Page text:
December 14, 2005
N Acetyl Cysteine Might Reduce Cocaine Cravings

All still very preliminary.

"Cocaine is highly addictive and can have devastating effects on the health and well being of users," says lead researcher Peter Kalivas, Ph.D., Professor and Chair of the Department of Neurosciences at the Medical University of South Carolina (MUSC). "The discovery that a readily available herbal supplement can reduce the intense cravings associated with cocaine use is an important finding for individuals undergoing treatment for cocaine addiction. Reduced craving might help addicted individuals restrain from abusing cocaine."

In the first phase of the study, Dr. Kalivas and the research team conditioned rats on a regimen of cocaine to establish their addiction. The rats in the treatment group were then treated with NAC. After treatment, the cocaine-addicted rats exposed to NAC were significantly less likely to seek out cocaine than those without NAC. Those treated with NAC ceased to actively seek cocaine, but showed normal food-seeking behaviors.

In the second phase of the study headed by Drs. Robert Malcolm, Hugh Myrick, Steve LaRowe, and Pascale Mardikian in the Department of Psychiatry at MUSC, NAC treatment was investigated in a small inpatient study (n=15) involving non-treatment seeking cocaine-dependent subjects. In this phase of research, subjects were asked to look at pictures that were either neutral (e.g., trees, boats) or cocaine-related (e.g., drug paraphernalia). Those individuals treated with NAC reported less craving for cocaine and spent less time looking at the cocaine-related pictures. In addition, when using a functional magnetic resonance imaging (fMRI) test, subjects treated with NAC had reduced brain activity in the prefrontal cortex, the area of the brain activated during cocaine craving and used to modulate the addictive behavior of chronic cocaine use. An open label trial, which was recently completed, indicated that cocaine-dependent patients could take NAC on an extended outpatient basis, with minimal side effects. More importantly, patients taking higher doses of NAC were more likely to complete the trial, providing further indication of the potential benefits of NAC.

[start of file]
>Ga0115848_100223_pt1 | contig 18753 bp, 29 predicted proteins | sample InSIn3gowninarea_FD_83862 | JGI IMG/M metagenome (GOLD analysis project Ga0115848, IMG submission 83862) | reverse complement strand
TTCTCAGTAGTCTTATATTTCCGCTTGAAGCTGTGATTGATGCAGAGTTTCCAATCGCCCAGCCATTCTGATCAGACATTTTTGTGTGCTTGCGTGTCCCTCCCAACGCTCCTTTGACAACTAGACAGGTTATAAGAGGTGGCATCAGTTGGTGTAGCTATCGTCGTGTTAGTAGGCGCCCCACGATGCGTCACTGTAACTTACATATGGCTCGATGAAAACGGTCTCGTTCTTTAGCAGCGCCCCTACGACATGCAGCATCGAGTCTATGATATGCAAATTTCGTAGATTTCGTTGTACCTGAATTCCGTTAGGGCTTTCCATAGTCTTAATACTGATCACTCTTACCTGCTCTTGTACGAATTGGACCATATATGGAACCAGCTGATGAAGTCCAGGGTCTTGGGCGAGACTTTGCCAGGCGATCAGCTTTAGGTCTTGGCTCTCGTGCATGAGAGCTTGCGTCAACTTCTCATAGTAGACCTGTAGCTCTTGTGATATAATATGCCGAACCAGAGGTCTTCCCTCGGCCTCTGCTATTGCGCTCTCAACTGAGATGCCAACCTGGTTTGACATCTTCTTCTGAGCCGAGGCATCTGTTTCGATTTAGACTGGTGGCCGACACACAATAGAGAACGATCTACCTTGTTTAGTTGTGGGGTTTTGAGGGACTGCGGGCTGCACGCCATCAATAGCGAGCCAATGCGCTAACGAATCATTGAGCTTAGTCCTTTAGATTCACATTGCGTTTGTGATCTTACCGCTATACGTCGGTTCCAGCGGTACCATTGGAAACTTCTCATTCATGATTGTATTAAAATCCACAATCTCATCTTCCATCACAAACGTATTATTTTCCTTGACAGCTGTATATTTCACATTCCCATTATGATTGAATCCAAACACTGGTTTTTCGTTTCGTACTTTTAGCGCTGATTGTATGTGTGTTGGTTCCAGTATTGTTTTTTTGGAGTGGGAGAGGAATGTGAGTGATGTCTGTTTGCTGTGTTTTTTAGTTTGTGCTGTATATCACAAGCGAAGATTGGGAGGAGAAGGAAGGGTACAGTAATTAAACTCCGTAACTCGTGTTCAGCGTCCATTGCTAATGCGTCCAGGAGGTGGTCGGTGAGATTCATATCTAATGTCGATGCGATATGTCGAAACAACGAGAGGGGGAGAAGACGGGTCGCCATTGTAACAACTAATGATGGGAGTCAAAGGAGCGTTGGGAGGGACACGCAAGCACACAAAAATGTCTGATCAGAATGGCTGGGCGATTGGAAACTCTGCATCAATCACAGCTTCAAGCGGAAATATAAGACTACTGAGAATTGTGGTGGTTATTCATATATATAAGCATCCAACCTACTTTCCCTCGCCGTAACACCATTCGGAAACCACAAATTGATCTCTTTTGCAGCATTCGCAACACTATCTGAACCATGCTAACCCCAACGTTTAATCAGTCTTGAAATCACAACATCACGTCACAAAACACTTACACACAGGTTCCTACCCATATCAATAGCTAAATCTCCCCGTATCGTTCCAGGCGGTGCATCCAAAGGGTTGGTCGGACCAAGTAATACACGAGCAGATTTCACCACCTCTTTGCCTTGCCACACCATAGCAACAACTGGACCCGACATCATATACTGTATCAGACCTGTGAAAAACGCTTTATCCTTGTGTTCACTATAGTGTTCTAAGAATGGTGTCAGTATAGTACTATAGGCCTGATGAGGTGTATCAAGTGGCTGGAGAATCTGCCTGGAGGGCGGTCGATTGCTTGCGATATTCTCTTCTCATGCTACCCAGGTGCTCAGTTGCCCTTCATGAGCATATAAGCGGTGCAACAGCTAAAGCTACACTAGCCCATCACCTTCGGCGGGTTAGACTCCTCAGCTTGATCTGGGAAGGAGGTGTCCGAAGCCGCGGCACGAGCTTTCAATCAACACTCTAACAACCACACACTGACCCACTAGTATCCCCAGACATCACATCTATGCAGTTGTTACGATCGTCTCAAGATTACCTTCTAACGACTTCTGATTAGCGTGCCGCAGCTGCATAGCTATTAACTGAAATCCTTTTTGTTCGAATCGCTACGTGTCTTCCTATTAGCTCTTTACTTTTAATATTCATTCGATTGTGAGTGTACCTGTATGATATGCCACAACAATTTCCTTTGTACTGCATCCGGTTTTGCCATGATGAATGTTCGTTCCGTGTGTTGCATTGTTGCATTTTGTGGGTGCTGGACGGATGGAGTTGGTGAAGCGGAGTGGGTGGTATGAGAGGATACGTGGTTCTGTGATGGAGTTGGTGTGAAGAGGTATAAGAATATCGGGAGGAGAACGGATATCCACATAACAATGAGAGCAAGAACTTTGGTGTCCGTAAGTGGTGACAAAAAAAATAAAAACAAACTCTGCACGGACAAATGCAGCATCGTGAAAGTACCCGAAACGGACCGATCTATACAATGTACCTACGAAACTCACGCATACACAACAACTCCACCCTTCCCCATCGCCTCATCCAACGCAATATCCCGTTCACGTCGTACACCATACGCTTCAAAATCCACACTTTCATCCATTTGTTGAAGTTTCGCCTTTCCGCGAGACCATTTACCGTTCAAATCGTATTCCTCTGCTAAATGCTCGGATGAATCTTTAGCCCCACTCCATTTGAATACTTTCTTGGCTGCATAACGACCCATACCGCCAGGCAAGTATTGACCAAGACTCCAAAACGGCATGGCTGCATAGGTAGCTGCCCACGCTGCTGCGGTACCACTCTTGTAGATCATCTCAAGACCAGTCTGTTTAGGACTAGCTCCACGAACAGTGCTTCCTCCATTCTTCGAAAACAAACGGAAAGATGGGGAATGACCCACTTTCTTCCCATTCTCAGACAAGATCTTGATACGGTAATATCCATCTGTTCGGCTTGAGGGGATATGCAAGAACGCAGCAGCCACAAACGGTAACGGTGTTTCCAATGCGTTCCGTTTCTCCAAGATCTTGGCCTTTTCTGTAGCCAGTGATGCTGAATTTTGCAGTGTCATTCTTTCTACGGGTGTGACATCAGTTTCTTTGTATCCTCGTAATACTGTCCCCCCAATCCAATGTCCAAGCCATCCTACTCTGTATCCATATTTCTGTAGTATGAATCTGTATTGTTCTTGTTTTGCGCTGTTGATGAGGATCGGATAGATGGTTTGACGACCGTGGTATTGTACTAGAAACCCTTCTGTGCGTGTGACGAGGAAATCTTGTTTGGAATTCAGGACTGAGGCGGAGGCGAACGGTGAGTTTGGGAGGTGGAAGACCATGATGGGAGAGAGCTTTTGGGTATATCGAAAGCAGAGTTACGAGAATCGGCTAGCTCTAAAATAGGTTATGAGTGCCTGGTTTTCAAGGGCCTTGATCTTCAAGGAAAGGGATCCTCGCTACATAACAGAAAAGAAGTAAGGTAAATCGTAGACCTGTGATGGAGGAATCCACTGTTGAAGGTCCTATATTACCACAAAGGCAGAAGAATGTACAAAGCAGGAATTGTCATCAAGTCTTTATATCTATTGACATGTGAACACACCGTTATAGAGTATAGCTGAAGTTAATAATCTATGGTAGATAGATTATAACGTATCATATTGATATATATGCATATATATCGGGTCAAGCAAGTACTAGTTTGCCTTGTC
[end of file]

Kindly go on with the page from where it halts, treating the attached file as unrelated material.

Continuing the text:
"The potential to use NAC for the treatment of individuals addicted to cocaine is a major finding," emphasized Dr. Kalivas. "For those individuals who have the desire to end their addictive habit, a NAC supplement might help to control their cravings."

A larger clinical trial that will follow 282 cocaine-dependent individuals has just begun in order to further understand and corroborate how NAC works in the brain to reduce cocaine craving. Dr. Kalivas stresses that while the initial findings are very promising, the widespread use of NAC in cocaine treatment is not advised until larger scale studies are complete.

The number of humans involved (15) is too small to know for sure. The bigger study they have begun will provide a more definitive answer.

Share |      Randall Parker, 2005 December 14 07:15 AM  Brain Addiction


Comments
rather rapid said at December 14, 2005 10:51 AM:

hmmmm. pray tell. rr is a researcher regarding cocaine addiction. hmmm. nac. just the thing to test. exactly.

Robert Silvetz said at December 14, 2005 3:41 PM:

Well, thiols, of which NAC is one, are very very interesting substances. I wonder also about the feedback loop between cocaine inactivation in the liver and NAC bolstering glutathione-based liver clearance.

Interesting, interesting...

rather rapid said at December 15, 2005 11:53 AM:

thanks for answering the q robert. the liver. of course.

Bob Jenkins said at December 16, 2005 12:34 PM:

Isn't NAC supposed to prevent flu symptoms too (http://www.thenutritionreporter.com/NAC-flu_and_cold_remedy.html)?

Marvin said at December 18, 2005 6:50 AM:

Nat Neurosci. 2003 Jul;6(7):743-9.
There
may be more location where NAC interacts with cocaine effects. N Acetyl Cysteine is well known for being used in cases of acetaminophen poisoning, to protect the liver. Cocaine is hepatotoxic, and NAC has
a hepatoprotective effect for cocaine toxicity.

The liver and the brain share many things, many fates.

david barnes said at March 15, 2007 4:49 PM:

i need help to get to a reheb could some one out there help me

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